TL;DR: To dynamically load classes by namespaces in PHP, you need a Registry, and a way to parse the concrete files from a directory based on its namespace.

Whenever I’m working on a project that has an object-oriented code base and that uses Subscribers and Services, I often use a Registry. This makes it easy to

  • register the subscribers with the core application whenever the code runs,
  • de-couple any Service classes so they can be tested or even run isolation,
  • and maintain the code base whenever something has to be added or taken away.

One challenge with this approach though, at least in PHP, is that I’ve found myself having to go back into the Registry and set a reference to a given Subscriber whenever I want to add it (or remove it whenever I want to, you know, remove it).

Ideally, I want my registry to know where the subscribers are and how to set them up. This way, I can focus on working on the rest of the code.

Load Classes by Namespace

First, I have to know where the subscribers are. For the purposes of one of the projects I’m currently working on, I have all of my subscribers located in a single directory.

That is, you can find them in src/Subscribers. Within that directory, I’ll usually have an AbstractSubcriber, not always, but I’m including it here so to illustrate the point in the code below.

Secondly, I like to make sure my namespaces follow the same directory structure. That is, the logical namespace matches the virtual namespace. So if I have a set a project called Acme and a namespace called Subscribers and an AbstractSubscriber.php in the project, then the namespace will look something like this:

namespace Acme\Subscribers;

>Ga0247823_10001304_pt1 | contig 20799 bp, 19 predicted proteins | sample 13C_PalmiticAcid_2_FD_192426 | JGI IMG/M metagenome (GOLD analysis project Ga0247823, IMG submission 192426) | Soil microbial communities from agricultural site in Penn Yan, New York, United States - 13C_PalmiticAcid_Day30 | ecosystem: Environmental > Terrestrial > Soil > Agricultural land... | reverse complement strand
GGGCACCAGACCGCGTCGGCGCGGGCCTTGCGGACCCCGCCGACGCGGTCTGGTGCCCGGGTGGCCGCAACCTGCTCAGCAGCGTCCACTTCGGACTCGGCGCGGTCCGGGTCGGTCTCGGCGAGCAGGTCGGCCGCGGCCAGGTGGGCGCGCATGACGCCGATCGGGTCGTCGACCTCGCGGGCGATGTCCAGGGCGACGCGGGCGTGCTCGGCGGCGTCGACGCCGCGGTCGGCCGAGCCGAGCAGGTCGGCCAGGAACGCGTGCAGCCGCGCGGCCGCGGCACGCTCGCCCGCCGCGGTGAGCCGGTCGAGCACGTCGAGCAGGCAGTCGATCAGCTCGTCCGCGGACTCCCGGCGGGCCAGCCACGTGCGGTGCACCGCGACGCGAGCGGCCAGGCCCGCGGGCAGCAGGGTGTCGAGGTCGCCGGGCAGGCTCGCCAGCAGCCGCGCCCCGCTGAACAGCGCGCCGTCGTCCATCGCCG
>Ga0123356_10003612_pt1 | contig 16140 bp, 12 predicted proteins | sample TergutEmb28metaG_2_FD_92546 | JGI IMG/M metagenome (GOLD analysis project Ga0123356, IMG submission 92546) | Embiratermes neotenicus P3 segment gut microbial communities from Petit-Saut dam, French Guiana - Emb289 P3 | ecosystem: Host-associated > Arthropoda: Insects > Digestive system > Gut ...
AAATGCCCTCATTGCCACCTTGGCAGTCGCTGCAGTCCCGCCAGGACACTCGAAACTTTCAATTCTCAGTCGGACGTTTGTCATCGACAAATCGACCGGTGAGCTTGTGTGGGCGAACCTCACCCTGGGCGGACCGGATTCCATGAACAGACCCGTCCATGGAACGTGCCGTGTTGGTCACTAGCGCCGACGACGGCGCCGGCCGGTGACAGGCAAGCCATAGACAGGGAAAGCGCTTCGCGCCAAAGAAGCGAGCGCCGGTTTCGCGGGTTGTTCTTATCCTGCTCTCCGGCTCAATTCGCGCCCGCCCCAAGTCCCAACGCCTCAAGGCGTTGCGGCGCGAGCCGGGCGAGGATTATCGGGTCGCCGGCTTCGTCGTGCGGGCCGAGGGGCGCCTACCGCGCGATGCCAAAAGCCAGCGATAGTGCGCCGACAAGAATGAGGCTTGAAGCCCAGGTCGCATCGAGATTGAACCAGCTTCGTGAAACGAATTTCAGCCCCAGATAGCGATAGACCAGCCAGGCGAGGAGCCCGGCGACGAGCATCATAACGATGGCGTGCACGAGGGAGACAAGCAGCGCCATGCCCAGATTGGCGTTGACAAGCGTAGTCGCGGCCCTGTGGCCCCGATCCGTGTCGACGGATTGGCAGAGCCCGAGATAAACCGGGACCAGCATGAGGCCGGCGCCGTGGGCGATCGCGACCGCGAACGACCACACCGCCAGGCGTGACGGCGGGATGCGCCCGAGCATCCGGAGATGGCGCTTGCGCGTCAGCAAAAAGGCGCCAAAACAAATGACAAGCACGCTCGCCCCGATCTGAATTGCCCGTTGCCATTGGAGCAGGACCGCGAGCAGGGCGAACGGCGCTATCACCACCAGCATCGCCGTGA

abstract class AbstractSubscriber {
  // ...

This means that whenever the Registry runs, it needs to know how to build a fully-qualified namespace to the file. How you implement this may vary, but this is important as the key to how your Registry works is going to be based on the directory structure and the paths to the file.

Finally, whenever the Registry runs (let’s say it has a simple run method) then it will look something like this:

public function run()
        function ($subscriber) {
            (new $subscriber())->subscribe();

Specifically, this function iterates through an array of subscribers and then calls the subscribe function that each one has. How each of these subscribers has this function is defined by the nature of it extending an abstract subscriber.

Anyway, to get to this point, though, we have to build an array of subscribers. And to do that dynamically, we need to be able to:

  • get the name of each subscriber without a suffix,
  • know the directory path to the file,
  • create a string that consists of the fully-qualified path name,
  • an array to store all of the registered subscribers.

Given everything I’ve outlined above, the following function should do exactly that:

private function getSubscribers(): array
    $subscribers = [];

    $files = scandir($this->subscriberPath, SCANDIR_SORT_ASCENDING);
    foreach ($files as $file) {
        // Ignore directories and abstract classes.
        if (is_dir($file) || 0 === stripos($file, 'Abstract')) {

        // Get the name of the file without the suffix.
        $file = explode('.', $file);
        $file = $file[0];

            $this->subscriberNamespace . $file

    return $subscribers;

This creates an array in which all subscribers will reside, looks for all of the files within a given directory, ignores anything that’s not a concrete subscriber, and then pushes a string referencing the path to the file into the array before returning it to its caller.

Obviously, if your directories are structured differently then your code will look a little bit different. You may even have separate functions depending on how you have your subscribers organized (or how many you have).

But the point of how this code works remains and the gist of how to achieve should work in many situations.